Mothers on campus: Resources for parenting students

Mothers+on+campus%3A+Resources+for+parenting+students

Amanda Larch | Executive Editor

EDITOR’S NOTE: This is the first article in a series detailing the resources for mothers and parenting students on campus.

What to expect when you’re expecting—as a Marshall University student. With pregnancy and parenthood comes stress, certainly, but when combined with the stresses of college, it may become overwhelming. However, Marshall’s Women’s and Gender Center partners with campus and community resources and can provide assistance for pregnant women and parents-to-be.

Claire Snyder, program coordinator for the Women’s and Gender Center, said the center connects parenting students with childcare facilities and other resources, including Link Child Care, Temporary Assistance for Needy Families (TANF) and Special Supplemental Nutrition Program for Women, Infants and Children (WIC). The center also works with Mountain State Healthy Families, a home visiting family support agency, which is able to refer parents to home support and parental education. 

“We’re always happy to help pregnant or parenting students to access those resources; we know that it can be overwhelming to have to go through those logistics and all that paperwork, documentation, all of that,” Snyder said.

Breastfeeding rooms are located on the second floor of the Memorial Student Center, and Snyder said if students experience any issues, to come to the Women’s and Gender Center. 

“If there’s ever a student that has breastfeeding needs that are not met, maybe there are not breastfeeding rooms convenient to where they have to work or go to class, or they’re worried about having somewhere to store their breast milk, they can talk to us, and we can help them to figure out solutions for that,” Snyder said.

Other on campus resources are the Child Development Academy adjacent to campus and the MU Early Education STEAM Center, located in Corbly Hall. Link Child Care referral, based on income, can provide waivers of fees and help pay fees that parents would be responsible for otherwise.

“There are so many options for affordable childcare, especially for many students,” Snyder said. “They will qualify for Link Child Care support, which will help them to pay for childcare while they’re working or in school. And so there’s no reason why every child shouldn’t be able to be in a quality accredited childcare while their parents (are) working or in school.”

In some cases, students may have family members or friends who are able to take care of their children while they are at school, but Snyder said even if that is not the case, there are people willing to help.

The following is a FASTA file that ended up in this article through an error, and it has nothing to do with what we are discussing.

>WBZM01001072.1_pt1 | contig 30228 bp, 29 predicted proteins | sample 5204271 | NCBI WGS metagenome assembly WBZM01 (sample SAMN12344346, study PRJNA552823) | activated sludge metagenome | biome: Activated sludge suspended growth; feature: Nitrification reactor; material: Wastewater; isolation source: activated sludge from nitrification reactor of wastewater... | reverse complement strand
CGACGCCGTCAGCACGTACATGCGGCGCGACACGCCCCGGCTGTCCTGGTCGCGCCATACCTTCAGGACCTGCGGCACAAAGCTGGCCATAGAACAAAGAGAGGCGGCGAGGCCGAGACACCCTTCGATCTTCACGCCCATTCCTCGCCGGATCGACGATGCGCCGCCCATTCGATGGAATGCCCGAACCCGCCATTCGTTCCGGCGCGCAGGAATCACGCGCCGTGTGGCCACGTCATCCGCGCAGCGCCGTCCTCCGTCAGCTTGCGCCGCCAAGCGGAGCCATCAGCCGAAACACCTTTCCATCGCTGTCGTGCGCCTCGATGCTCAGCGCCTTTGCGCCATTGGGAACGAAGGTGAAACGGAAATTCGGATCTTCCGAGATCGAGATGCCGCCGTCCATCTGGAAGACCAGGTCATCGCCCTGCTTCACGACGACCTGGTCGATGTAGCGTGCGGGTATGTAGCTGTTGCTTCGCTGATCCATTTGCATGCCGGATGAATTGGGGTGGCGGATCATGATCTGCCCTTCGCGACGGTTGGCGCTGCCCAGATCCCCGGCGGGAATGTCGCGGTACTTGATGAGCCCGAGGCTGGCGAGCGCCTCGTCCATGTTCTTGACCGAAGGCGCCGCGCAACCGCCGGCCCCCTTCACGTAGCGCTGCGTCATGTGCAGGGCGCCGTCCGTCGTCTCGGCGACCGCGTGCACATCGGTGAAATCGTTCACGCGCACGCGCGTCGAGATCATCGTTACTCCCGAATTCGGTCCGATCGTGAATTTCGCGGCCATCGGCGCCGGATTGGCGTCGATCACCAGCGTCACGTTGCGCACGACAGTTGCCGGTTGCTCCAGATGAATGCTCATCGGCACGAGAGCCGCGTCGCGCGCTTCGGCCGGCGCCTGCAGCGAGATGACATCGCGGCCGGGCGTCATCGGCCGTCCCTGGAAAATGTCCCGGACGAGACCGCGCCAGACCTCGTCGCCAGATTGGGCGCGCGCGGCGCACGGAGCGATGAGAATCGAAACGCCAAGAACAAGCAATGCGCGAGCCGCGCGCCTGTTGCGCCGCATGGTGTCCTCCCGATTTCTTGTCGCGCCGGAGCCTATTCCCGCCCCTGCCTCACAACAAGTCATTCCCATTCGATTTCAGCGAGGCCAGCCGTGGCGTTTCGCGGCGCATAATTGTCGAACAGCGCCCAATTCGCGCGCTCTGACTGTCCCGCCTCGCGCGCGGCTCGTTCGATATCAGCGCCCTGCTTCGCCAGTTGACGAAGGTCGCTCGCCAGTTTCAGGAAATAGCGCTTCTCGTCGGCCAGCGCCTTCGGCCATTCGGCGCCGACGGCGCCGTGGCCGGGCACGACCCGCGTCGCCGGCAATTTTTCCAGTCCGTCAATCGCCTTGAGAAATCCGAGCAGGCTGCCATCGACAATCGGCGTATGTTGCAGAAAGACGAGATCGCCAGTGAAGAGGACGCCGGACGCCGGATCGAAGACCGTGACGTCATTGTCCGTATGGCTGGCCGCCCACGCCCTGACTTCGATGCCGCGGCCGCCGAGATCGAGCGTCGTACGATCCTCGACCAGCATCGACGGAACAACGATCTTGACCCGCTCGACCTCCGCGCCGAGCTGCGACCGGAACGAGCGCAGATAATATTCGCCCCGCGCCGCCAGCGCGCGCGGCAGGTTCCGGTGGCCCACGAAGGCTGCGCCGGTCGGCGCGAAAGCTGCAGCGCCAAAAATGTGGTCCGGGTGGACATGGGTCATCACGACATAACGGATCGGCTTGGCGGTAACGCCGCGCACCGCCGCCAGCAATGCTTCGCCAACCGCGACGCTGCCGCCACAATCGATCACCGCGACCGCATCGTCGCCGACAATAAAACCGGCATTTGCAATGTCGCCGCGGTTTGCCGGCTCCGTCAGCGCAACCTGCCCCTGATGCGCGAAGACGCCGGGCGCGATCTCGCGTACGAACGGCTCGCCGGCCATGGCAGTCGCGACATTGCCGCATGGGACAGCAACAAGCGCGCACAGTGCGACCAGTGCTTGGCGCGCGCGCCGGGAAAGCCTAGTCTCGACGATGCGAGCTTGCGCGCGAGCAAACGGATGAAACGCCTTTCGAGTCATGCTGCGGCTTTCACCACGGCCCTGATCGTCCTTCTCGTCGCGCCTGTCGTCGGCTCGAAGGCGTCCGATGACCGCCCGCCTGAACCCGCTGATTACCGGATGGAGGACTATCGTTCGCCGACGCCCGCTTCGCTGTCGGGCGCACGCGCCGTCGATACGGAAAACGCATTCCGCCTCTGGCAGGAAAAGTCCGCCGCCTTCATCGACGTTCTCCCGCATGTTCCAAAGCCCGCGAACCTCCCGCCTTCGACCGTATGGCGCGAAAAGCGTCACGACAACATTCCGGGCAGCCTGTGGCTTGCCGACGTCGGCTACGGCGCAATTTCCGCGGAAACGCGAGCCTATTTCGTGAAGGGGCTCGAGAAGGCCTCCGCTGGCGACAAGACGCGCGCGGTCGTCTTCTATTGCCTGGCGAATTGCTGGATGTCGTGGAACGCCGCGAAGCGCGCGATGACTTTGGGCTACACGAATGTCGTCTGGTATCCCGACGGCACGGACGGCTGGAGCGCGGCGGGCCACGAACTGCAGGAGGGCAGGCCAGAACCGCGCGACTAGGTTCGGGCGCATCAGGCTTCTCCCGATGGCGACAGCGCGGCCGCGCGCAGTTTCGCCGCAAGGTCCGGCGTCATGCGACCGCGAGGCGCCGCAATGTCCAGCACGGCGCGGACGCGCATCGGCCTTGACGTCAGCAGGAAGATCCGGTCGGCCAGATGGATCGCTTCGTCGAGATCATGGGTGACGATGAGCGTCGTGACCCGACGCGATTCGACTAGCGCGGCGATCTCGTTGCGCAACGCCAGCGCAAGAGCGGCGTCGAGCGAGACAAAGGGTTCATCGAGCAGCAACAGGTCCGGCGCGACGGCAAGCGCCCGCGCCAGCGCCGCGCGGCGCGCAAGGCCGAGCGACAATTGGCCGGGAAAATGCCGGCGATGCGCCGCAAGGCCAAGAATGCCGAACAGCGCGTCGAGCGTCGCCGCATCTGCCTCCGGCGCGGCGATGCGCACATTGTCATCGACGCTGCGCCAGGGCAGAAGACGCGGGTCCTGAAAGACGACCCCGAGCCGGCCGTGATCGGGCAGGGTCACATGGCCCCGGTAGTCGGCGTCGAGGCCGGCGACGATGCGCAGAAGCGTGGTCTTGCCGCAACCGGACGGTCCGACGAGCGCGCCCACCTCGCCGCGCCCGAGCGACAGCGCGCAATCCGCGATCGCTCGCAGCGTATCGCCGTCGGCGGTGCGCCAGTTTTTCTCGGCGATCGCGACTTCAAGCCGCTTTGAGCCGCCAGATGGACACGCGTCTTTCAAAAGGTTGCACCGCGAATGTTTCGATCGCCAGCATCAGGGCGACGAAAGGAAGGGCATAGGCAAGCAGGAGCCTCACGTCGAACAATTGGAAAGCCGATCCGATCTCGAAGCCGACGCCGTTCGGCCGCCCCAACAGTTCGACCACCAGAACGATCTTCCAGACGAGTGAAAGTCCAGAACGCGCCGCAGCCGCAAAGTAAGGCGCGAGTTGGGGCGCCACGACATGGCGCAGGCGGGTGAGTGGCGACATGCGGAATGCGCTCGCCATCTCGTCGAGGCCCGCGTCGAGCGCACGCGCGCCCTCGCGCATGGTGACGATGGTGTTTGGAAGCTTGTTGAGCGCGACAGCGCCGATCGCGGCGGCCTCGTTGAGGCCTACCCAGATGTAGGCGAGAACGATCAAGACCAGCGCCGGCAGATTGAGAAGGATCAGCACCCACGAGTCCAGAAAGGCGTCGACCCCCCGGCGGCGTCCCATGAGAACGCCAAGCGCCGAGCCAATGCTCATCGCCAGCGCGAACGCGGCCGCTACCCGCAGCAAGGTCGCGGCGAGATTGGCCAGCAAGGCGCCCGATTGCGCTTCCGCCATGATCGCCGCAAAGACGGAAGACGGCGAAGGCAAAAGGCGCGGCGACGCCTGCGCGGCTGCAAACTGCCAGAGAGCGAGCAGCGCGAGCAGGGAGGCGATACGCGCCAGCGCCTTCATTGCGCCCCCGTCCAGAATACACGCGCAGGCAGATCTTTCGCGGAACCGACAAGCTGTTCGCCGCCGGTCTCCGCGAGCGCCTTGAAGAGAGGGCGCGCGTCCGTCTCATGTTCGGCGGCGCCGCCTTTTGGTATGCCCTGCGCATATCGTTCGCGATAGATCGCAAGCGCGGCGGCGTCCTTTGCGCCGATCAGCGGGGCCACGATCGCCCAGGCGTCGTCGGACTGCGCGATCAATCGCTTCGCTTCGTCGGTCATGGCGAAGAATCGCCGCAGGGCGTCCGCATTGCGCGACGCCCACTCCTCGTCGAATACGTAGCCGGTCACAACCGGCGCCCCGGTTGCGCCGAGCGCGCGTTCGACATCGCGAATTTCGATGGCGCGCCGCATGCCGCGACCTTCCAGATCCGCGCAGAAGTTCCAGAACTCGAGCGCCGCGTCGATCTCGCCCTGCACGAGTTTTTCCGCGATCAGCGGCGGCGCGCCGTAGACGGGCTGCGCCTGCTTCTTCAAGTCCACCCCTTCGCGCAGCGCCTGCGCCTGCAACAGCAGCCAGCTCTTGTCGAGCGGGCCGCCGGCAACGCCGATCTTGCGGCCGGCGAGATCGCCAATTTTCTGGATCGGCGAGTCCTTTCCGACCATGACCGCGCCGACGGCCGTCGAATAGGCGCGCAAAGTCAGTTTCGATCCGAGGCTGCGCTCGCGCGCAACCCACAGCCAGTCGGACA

“We don’t ever want someone to feel like just because there’s not family close that they’re not still going to be able to continue their education,” she said.

Though there is no concept of maternity leave for students, Snyder said they can work closely with their professors to work out agreements. The Women’s and Gender Center, as well as Student Advocacy and Support, are two organizations willing to help students work out the best plan for them and their needs as a case-by-case basis.

“Any student that feels that they may need to withdraw, they can choose to take a medical withdrawal for that semester,” Snyder said. “If students don’t feel that they need to withdraw for the whole semester, but maybe they were experiencing nausea or something that kept them from attending classes, we don’t want students to feel that they have to drop the classes or that they can’t get back on track. We don’t want them to just kind of have their grades suffer for no reason. 

“Definitely reach out. Professors are very understanding. They want to help students; they want to support students. They’re generally very good at working with us to make sure that students can continue to be successful even if there has to be some sort of arrangement made to help them,” Snyder said. 

If parenting students experience postpartum depression or perinatal depression, Snyder said she recommends they visit Marshall’s Counseling Center.

“There are just so many things that if you don’t know and you don’t have somebody reaching out to you and making you aware of these things, that you might be under some unnecessary stress or facing challenges by yourself that you could be facing with support. 

“And so we just want students to know that there is always support and there are always people that can help them understand their options and what path forward is best for them.” 

Snyder shared her own experiences attending Marshall as an undergraduate, as well as graduate student, while being a parenting student. 

“I think for me, if I would have known better, I would have gone to see someone from the Women’s and Gender Center or would have gone to see somebody with a position like Michelle (Biggs), because most of the resources that I accessed, I just kind of figured out along the way,” Snyder said. “And I think that having someone to sort of help connect you and guide you would make a huge difference.”

Amanda Larch can be contacted at [email protected]